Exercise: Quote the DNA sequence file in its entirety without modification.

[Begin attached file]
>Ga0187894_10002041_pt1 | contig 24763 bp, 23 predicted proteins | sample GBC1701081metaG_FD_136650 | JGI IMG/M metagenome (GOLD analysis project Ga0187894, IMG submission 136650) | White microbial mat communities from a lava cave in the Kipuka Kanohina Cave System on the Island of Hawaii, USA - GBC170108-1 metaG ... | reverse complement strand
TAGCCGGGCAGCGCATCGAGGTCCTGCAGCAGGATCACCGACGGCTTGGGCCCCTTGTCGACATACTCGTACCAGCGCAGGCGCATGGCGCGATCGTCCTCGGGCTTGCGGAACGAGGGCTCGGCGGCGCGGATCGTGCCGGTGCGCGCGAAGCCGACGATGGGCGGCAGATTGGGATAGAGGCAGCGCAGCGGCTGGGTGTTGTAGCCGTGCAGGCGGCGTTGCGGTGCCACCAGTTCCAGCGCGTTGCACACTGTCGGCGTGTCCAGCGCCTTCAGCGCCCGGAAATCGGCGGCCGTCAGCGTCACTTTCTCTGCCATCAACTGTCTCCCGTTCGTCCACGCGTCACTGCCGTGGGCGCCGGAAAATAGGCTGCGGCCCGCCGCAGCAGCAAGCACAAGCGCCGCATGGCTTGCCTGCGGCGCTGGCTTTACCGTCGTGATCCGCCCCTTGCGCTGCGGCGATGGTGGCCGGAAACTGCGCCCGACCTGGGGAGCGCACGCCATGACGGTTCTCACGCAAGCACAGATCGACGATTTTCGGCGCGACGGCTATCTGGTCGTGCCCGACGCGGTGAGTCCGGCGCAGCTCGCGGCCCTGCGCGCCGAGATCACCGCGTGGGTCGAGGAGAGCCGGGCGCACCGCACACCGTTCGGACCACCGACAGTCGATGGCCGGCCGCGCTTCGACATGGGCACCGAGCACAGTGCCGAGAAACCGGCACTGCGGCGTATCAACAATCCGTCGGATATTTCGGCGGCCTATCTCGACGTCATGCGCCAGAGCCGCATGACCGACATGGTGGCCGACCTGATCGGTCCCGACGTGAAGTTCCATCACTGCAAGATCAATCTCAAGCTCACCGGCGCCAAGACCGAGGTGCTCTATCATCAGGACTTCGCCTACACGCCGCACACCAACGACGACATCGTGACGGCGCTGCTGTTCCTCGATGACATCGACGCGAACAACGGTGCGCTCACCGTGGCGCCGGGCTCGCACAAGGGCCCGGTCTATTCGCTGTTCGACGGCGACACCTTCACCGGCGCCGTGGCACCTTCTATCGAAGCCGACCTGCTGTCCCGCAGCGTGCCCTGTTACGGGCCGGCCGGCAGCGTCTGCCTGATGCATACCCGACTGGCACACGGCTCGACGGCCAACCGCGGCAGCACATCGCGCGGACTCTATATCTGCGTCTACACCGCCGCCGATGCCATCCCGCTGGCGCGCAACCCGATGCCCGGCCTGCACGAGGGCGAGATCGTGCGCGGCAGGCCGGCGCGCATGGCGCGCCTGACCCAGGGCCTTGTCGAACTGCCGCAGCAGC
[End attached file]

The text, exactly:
>Ga0187894_10002041_pt1 | contig 24763 bp, 23 predicted proteins | sample GBC1701081metaG_FD_136650 | JGI IMG/M metagenome (GOLD analysis project Ga0187894, IMG submission 136650) | White microbial mat communities from a lava cave in the Kipuka Kanohina Cave System on the Island of Hawaii, USA - GBC170108-1 metaG ... | reverse complement strand
TAGCCGGGCAGCGCATCGAGGTCCTGCAGCAGGATCACCGACGGCTTGGGCCCCTTGTCGACATACTCGTACCAGCGCAGGCGCATGGCGCGATCGTCCTCGGGCTTGCGGAACGAGGGCTCGGCGGCGCGGATCGTGCCGGTGCGCGCGAAGCCGACGATGGGCGGCAGATTGGGATAGAGGCAGCGCAGCGGCTGGGTGTTGTAGCCGTGCAGGCGGCGTTGCGGTGCCACCAGTTCCAGCGCGTTGCACACTGTCGGCGTGTCCAGCGCCTTCAGCGCCCGGAAATCGGCGGCCGTCAGCGTCACTTTCTCTGCCATCAACTGTCTCCCGTTCGTCCACGCGTCACTGCCGTGGGCGCCGGAAAATAGGCTGCGGCCCGCCGCAGCAGCAAGCACAAGCGCCGCATGGCTTGCCTGCGGCGCTGGCTTTACCGTCGTGATCCGCCCCTTGCGCTGCGGCGATGGTGGCCGGAAACTGCGCCCGACCTGGGGAGCGCACGCCATGACGGTTCTCACGCAAGCACAGATCGACGATTTTCGGCGCGACGGCTATCTGGTCGTGCCCGACGCGGTGAGTCCGGCGCAGCTCGCGGCCCTGCGCGCCGAGATCACCGCGTGGGTCGAGGAGAGCCGGGCGCACCGCACACCGTTCGGACCACCGACAGTCGATGGCCGGCCGCGCTTCGACATGGGCACCGAGCACAGTGCCGAGAAACCGGCACTGCGGCGTATCAACAATCCGTCGGATATTTCGGCGGCCTATCTCGACGTCATGCGCCAGAGCCGCATGACCGACATGGTGGCCGACCTGATCGGTCCCGACGTGAAGTTCCATCACTGCAAGATCAATCTCAAGCTCACCGGCGCCAAGACCGAGGTGCTCTATCATCAGGACTTCGCCTACACGCCGCACACCAACGACGACATCGTGACGGCGCTGCTGTTCCTCGATGACATCGACGCGAACAACGGTGCGCTCACCGTGGCGCCGGGCTCGCACAAGGGCCCGGTCTATTCGCTGTTCGACGGCGACACCTTCACCGGCGCCGTGGCACCTTCTATCGAAGCCGACCTGCTGTCCCGCAGCGTGCCCTGTTACGGGCCGGCCGGCAGCGTCTGCCTGATGCATACCCGACTGGCACACGGCTCGACGGCCAACCGCGGCAGCACATCGCGCGGACTCTATATCTGCGTCTACACCGCCGCCGATGCCATCCCGCTGGCGCGCAACCCGATGCCCGGCCTGCACGAGGGCGAGATCGTGCGCGGCAGGCCGGCGCGCATGGCGCGCCTGACCCAGGGCCTTGTCGAACTGCCGCAGCAGC